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Category:    Home > Reviews > TV Situation Comedy > The Bill Cosby Show – Season One (1969 – 1970)

The Bill Cosby Show – Season One (1969 – 1970)


Picture: B-     Sound: C+     Extras: C     Episodes: B



With I, Spy, the hit action comedy spy series that put Bill Cosby on the map, little did anybody know at the time that Cosby becoming the first African-American lead in a TV series ever would lead to one of the most enduring and prolific careers in TV and general entertainment history.  While he was slowly becoming involved in a project that would become The Electric Company (reviewed elsewhere on this site), continued a run of hit comedy albums (which began in 1965) and become one of the top stand-up comics in the business, he quickly launched into a situation comedy series with a difference called The Bill Cosby Show in 1969.


The series, shot on film and at his insistence, minus a laugh track, featured Cosby as Chet Kincaid.  Chet is a high school gym teacher who has much to teach and a few things to learn in this half-hour show that would be the first of many he would be a part of.  The show took advantage of no soundtrack for such a show decades before Frank’s Place or Hooperman and was part of an early and great movement in television to innovate, expand, be more intelligent and naturalistic.  Over 35 years later, it stands as Cosby’s most underrated narrative achievement.


Cast regulars included Joyce Bulifant, best known these days for her hilarious appearances on the all-time great game show Match Game from the 1970s, plays fellow teacher Marsha Peterson.  The Motown singer Kim Weston also appeared regularly as Jenny Riskin, while Marguerite Ray was Nurse O’Connell and Fran Ryan played Mrs. Beal.  The episodes for this strong, enduing first season include:


1)     The Fatal Phone Call (with guest star Vic Tayback, Mel from TV’s Alice)

2)     Lullaby & Goodnight

3)     The Best Hook Shot In The World

4)     A Girl Named Punkin

5)     Rules Is Rules

6)     Let X Equal A Lousy Weekend

7)     To Kincaid, With Love

8)     The Killer Instinct (with guest star Nehemiah Persoff)

9)     The Substitute

10)  Brotherly Love

11)  Going The Route

12)  A Word From Our Sponsor (with guest stars Mike Farrell, Kathleen Freeman and Alan Oppenheimer)

13)  A Christmas Ballad (with guest star Rex Ingram)

14)  Home Remedy

15)  Growing, Growing, Grown

16)  The Elevator Doesn’t Stop Here Anymore (with guest stars Henry Fonda & Elsa Lanchester)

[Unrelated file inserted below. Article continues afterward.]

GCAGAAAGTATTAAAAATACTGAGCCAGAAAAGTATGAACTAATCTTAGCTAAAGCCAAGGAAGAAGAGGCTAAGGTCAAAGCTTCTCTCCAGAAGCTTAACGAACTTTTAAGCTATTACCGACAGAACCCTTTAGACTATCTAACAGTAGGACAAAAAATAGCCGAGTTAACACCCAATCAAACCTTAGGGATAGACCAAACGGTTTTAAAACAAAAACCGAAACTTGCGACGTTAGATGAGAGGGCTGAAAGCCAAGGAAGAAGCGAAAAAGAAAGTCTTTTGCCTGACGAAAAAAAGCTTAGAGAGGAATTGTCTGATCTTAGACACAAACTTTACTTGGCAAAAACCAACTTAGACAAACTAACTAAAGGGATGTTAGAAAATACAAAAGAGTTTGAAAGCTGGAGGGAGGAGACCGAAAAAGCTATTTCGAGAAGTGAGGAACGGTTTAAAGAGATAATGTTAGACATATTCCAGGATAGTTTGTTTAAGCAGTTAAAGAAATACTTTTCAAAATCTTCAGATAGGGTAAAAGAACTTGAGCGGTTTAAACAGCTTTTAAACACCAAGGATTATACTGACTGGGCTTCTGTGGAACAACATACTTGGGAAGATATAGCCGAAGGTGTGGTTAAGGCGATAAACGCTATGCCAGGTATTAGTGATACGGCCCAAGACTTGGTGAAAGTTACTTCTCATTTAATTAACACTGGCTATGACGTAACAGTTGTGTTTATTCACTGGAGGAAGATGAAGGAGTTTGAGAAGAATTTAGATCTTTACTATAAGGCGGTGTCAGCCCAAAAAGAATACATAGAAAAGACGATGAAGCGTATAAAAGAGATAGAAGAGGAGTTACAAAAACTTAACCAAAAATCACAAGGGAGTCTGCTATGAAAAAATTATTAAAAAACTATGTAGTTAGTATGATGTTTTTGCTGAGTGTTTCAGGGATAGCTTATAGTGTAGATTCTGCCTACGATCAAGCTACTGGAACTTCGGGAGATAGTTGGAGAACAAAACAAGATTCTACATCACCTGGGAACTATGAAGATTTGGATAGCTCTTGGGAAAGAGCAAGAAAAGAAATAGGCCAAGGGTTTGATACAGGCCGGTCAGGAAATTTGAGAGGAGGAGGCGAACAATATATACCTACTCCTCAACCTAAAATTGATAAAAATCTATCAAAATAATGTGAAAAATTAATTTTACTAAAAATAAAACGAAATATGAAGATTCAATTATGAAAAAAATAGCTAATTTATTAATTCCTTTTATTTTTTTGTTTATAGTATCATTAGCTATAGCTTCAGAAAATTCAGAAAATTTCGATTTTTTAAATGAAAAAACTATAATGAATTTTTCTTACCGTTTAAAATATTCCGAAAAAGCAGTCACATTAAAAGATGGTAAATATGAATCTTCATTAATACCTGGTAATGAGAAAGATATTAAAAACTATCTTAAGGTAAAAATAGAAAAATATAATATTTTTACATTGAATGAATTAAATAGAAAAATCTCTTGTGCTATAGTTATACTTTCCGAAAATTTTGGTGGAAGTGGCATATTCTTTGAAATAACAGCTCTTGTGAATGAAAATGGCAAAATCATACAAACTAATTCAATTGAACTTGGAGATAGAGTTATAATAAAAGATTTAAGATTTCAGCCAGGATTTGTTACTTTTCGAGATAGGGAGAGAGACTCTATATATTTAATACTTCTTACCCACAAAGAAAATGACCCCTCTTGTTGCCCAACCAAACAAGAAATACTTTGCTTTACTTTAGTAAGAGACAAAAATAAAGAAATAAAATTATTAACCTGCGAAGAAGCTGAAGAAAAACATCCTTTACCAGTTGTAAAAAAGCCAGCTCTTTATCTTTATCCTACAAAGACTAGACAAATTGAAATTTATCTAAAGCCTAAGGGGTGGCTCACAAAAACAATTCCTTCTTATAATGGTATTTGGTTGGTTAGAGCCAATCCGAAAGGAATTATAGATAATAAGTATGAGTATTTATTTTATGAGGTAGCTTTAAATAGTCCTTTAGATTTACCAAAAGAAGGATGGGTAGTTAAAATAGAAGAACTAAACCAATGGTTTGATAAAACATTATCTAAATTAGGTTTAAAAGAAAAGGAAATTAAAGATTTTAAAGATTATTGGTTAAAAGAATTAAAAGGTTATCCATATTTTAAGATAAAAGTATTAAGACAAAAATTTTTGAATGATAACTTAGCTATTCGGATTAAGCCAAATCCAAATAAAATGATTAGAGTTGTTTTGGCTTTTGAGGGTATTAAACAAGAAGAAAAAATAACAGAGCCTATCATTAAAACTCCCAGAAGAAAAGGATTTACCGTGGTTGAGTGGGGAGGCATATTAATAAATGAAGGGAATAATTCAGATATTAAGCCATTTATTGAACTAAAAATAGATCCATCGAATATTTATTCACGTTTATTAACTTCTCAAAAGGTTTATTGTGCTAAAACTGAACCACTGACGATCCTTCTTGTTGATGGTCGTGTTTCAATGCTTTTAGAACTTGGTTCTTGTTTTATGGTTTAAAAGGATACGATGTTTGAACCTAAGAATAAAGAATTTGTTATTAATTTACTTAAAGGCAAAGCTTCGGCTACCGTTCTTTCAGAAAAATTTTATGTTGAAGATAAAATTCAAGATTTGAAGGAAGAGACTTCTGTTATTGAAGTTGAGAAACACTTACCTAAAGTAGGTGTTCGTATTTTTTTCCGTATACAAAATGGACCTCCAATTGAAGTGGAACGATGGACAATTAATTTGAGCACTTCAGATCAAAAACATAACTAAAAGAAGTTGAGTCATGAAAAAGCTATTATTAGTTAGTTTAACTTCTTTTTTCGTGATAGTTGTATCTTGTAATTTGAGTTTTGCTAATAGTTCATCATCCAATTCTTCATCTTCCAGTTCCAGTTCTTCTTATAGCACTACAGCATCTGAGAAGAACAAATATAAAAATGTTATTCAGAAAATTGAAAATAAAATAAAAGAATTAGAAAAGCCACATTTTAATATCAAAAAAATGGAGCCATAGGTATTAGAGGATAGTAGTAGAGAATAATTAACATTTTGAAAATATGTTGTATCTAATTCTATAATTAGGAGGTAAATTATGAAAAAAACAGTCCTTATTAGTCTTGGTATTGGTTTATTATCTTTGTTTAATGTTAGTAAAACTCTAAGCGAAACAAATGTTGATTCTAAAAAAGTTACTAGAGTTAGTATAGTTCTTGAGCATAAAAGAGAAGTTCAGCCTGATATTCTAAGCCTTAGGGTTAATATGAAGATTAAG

17)  Lover’s Quarrel (with guest star Jackie “Moms” Mabley)

18)  The Worst Crook That Ever Lived

19)  The Gumball Incident (with guest star Tom Bosley)

20)  Goodbye Cruel World (with guest stars Wally Cox and Alice Backes)

21)  Driven To Distraction (with guest star James Milhollin)

22)  The Blind Date (with guest star Cicely Tyson)

23)  How You Play The Game (with guest stars Dane Clark & Marlene Clark)

24)  The Return Of Big, Bad, Bubba Bronson (with guest stars Don Pedro Colley & Louis Gossett Jr.)

25)  This Mouth Is Rated X (with guest star Robert “Skip” Burton)

26)  Really Cool



Seymour Robbie, Ralph Senensky, Jay Sandrich and even Melvin Van Peebles are among the directors the show was lucky to have as well.  Cosby even helmed a show here.  I vaguely remember this show and its arrival on DVD could not have happened at a better time as 2006 is turning out to be a great years for classic TV from the 1960s and 1970s to finally surface.  Cosby later criticized shows like All In The Family for being to brutal in dealing with issues like racism and even making them palatable, and though this critic disagrees, you can see exactly the kind of quality television he was also going for.  Besides The Electric Company, that legacy was also continued with Fat Albert (also reviewed on this site), so his efforts were far from eclipsed despite this show only lasting two seasons.


The 1.33 X 1 image was shot on full color film and though the print quality can vary slightly from print to print, the color quality is exceptional in the majority of cases and it looks like most of the original camera materials were kept in great shape.  Even when detail is sometimes limited, color takes first chair and is one of the best classic TV DVD sets on film we have seen to date.  The Dolby Digital 2.0 Mono is more typical of the age of the recording, but except for a few episodes where the audio needs some work, they play back just fine.  That includes the great theme by Quincy Jones.  The only extra is a fine sit-down interview with Cosby reflecting on the show and what worked.  He also tells us how NBC decided not to support it when the contract was finished over the laugh track issue.  Seeing them today, Cosby was right to stick to his guns.  Shout! Factory has created a nice 4-DVD package as well in the spirit of the show.  We look forward to the next set.



-   Nicholas Sheffo


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